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Report - - Balfron Tower, London - September 2020 | High Stuff | 28DaysLater.co.uk

Report - Balfron Tower, London - September 2020


LashedLlama

Sauter Les Frontières
28DL Full Member
History:
Balfron Tower in Poplar, East London, was completed in 1967, and designed by architect Ernö Goldfinger. The tower itself is actually part of a much larger area, known as the Brownfield Estate, which was completed 6 years prior to Balfron Tower, all designed in the same traditional 60's brutalist style.
Not only was Balfron built at 26 story's to house a larger number of people, but it was also intended to become a local landmark for Tower Hamlets, and excite motorists as they exited the Blackwall Tunnel that were entering a new and futuristic area of the capital.
Ernö Goldfinger, of Hungarian descent, was responsible for a number of London's brutalist blocks, such as the famous Trellick Tower on the Cheltenham Estate, and Alexandar Fleming House in Walworth. However, out of all of these projects, Balfron Tower still remains to be the closest, and one of the first buildings that had been designed almost identically to that of the typical cold war-style tower blocks on mainland Europe.
Unfortunately, by the mid-2000s, Balfron Tower began to show it's age, so much so that the living standards inside it's flats were deemed unacceptable by both residents and the council. Subsequently, in 2011, a full refurbishment project began on the tower, covering all its 26 floors, with the aim of bringing the building up to modern specifications and 21st Century Living standards. This lasted until 2014, with some residents still living within the tower alongside the refurbishment.
However, this was only Phase 1, Phase 2 was soon to come into play the following year, which saw all residents evicted from the tower due to the size of the project. Since the beginning of Phase 2, Balfron is still uninhabited, essentially leaving it as one large construction site towering over Poplar.


Balfron Tower - 1968

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The Explore:
After what a began as a considerably fruitless evening of failures and security escapes, myself and @sjw were on the brink of calling it a night, however, we thought we'd take one last crack at something before giving up. For anyone who's local to London, or explores in London, you'll understand what I mean when I talk about "one of those nights", which was exactly the sort of night that was shaping up to be. Although, despite our lack of enthusiasm, we thought it best to take a look at Balfron Tower on the way home, just on the off chance it would be accessible, and much to our delight, it was exactly that.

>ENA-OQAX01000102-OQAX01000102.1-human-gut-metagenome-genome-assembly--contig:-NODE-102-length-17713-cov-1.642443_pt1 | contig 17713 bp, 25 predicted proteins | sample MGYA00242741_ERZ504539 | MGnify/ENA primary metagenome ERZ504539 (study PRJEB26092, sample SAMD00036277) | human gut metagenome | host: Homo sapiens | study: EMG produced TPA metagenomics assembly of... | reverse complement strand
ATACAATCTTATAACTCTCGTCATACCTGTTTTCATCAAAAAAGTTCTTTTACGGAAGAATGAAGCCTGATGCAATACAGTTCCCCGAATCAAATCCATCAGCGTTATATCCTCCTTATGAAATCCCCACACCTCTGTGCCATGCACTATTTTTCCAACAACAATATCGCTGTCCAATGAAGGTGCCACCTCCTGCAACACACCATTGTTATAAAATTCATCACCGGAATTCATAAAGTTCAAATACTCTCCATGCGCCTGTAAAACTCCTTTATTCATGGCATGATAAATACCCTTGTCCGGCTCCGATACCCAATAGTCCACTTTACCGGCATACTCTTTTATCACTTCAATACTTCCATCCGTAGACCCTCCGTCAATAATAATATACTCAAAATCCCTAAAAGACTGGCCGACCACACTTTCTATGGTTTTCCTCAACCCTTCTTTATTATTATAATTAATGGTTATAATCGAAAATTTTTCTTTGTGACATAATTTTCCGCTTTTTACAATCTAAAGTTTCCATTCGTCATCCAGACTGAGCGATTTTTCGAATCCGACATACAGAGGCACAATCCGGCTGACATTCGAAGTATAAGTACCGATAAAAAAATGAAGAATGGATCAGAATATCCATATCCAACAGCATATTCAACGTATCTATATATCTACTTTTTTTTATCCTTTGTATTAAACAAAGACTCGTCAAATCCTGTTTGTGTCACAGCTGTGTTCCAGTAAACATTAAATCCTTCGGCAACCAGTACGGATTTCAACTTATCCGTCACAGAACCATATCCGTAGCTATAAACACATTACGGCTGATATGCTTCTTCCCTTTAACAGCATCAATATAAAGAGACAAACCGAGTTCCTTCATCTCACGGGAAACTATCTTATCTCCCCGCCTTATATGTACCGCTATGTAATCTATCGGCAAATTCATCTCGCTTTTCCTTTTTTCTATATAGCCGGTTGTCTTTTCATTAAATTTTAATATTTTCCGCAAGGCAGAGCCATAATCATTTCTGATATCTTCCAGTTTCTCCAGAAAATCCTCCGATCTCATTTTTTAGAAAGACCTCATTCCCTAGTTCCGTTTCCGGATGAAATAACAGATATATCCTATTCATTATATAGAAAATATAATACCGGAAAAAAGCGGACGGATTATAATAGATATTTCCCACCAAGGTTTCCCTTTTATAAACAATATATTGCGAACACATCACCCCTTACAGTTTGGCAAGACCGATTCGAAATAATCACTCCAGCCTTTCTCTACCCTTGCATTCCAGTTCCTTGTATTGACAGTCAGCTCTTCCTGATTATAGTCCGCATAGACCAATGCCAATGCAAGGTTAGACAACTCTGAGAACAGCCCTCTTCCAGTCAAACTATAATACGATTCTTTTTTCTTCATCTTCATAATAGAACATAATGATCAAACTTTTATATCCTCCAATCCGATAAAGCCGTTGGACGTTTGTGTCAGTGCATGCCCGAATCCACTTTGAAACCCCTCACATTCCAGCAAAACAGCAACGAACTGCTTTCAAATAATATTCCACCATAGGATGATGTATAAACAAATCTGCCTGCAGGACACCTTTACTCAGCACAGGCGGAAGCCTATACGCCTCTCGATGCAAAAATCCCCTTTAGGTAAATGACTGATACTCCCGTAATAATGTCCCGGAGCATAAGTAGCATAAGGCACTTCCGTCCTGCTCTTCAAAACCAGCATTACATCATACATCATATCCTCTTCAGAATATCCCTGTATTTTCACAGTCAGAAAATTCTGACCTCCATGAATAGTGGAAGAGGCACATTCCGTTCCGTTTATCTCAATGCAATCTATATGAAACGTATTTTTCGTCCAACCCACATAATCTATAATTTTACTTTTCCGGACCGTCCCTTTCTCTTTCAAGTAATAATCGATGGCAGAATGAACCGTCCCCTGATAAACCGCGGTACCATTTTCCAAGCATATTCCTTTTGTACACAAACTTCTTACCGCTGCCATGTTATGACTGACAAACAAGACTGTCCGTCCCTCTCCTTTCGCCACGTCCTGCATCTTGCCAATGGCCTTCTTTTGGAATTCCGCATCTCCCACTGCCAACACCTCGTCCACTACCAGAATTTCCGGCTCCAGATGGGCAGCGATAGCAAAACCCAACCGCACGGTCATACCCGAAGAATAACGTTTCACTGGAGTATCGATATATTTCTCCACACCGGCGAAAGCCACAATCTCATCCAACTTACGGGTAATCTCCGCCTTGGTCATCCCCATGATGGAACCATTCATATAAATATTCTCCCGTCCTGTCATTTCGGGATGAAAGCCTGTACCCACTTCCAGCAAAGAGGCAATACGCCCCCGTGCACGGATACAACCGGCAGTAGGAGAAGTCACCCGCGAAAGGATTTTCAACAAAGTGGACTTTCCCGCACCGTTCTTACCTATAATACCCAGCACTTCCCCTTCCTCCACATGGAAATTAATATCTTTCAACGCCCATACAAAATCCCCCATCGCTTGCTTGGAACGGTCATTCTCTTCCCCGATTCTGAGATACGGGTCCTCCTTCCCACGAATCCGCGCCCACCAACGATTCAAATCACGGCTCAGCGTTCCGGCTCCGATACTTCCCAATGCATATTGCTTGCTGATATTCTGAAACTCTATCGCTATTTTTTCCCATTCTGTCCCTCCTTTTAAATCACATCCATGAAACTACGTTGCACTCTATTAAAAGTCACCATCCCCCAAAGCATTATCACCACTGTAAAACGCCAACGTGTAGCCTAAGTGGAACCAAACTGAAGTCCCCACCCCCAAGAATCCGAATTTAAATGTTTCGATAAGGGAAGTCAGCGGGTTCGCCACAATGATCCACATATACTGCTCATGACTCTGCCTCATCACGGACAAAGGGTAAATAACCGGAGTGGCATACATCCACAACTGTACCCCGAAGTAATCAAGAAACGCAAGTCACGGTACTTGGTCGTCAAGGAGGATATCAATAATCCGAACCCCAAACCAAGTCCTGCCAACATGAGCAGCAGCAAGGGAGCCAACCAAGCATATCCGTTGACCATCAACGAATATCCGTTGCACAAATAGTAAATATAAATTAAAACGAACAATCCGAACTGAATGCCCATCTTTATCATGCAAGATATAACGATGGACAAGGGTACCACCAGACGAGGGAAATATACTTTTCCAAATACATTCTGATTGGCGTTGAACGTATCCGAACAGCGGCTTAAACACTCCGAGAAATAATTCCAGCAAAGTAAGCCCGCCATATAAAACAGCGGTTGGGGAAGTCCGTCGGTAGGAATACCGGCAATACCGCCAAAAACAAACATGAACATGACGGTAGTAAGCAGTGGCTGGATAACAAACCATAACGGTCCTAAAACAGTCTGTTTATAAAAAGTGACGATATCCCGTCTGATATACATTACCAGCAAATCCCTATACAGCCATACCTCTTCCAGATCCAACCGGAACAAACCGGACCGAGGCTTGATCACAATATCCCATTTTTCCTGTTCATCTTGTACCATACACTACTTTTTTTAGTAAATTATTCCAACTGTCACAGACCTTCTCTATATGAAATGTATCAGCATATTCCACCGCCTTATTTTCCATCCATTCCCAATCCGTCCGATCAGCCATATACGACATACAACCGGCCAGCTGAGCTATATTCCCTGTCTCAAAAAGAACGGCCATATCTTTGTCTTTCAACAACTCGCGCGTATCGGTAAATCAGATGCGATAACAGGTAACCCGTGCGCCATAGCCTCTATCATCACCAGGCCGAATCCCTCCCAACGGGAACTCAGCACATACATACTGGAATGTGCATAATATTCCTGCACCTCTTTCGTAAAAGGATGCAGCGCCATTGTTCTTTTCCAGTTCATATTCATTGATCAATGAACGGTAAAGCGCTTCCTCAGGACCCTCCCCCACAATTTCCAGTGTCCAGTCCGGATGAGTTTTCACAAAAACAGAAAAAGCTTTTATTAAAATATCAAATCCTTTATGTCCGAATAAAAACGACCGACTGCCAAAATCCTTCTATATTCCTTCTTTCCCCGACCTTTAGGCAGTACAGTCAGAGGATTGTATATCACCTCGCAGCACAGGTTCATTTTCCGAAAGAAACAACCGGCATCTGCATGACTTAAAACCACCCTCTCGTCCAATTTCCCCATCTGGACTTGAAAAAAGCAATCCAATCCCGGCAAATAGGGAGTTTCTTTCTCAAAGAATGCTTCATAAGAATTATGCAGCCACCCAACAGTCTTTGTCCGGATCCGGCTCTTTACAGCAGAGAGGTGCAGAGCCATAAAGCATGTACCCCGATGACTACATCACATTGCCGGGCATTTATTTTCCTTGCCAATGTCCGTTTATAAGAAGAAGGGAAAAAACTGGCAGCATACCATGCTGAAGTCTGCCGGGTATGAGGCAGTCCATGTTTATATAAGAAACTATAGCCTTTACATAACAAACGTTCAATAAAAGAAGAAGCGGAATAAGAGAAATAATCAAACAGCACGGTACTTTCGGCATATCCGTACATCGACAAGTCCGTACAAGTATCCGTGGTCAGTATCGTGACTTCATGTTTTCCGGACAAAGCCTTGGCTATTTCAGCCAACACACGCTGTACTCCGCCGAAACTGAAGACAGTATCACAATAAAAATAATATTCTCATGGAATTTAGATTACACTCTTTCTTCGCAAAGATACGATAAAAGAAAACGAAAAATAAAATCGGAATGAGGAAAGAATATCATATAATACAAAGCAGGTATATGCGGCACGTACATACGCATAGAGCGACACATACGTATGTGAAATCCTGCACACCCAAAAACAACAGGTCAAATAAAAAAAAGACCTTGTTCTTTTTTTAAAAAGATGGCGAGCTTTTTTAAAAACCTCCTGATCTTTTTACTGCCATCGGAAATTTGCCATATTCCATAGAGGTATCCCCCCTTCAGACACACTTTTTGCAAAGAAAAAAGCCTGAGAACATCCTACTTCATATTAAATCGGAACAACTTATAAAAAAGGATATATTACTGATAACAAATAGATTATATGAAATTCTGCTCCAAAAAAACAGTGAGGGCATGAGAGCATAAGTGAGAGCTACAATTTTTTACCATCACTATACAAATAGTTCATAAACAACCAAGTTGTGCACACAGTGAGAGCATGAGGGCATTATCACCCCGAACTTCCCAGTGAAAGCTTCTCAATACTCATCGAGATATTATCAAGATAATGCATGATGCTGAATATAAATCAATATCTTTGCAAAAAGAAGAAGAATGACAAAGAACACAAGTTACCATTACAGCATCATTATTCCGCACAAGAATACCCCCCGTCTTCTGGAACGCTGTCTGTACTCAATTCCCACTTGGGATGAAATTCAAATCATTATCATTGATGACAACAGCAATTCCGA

Upon arriving, we noticed the site was only moderately secured, with a distinct lack of human activity. With this in mind, we knew there was little else to it than to simply go for it, and so after finally having found a viable way in, we advanced towards the main stairwell.


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Now, having finally negotiated our way through Balfron's maze of scaffolding, and endless twists and turns in the corridors, we'd made it to the staircase. Once again, for anyone who does rooftops, you'll know exactly what I mean when I refer to the stairwell being like the Sahara desert, and the roof like the Arctic Plains.
So, after 26 story's, we emerged onto the roof, taking in a rather welcomed breath of fresh air.


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By this point, it was pushing 3am, and so we thought it would be wise to start thinking about making a move off the roof and back into the stairwell. Admittedly, this wasn't the most phenomenal of blocks, but given its history and significance to the East End, it was still worth our while.
Although, myself and @sjw simply couldn't leave without just grabbing a couple of shots of the pipes.


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Now satisfied with our shots, we began to make a move back into the stairwell. We'd made an active effort to find a blind spot to enter the site from, away from any cameras or sensors. So, we thought there'd be no chance of anyone waiting for us at the bottom. However, once we'd gotten outside the tower, and just moments before we were about to dart to the fence. I noticed that @sjw had dropped to the floor.
Then, I noticed the infamous blue and green pattern of a police car, parked directly outside the front gate of the site. And so I too hit the deck, and that's exactly where we stayed. We must've been laying in the gravel for nearly half an hour before the officer searching the site finally decided to get gone, and how he didn't spot my rucksack poking above the pile of scaffolding poles we were hidden behind... I'll never know. With the police now gone, we weren't exactly hesitant to make ourselves scarce, and so finally, we too were out.
All in all, and despite our initial failures, this was certainly one to add to the evergrowing list of memorable experiences. Cheers to @sjw for saving the night.


- Thanks For Looking -
 
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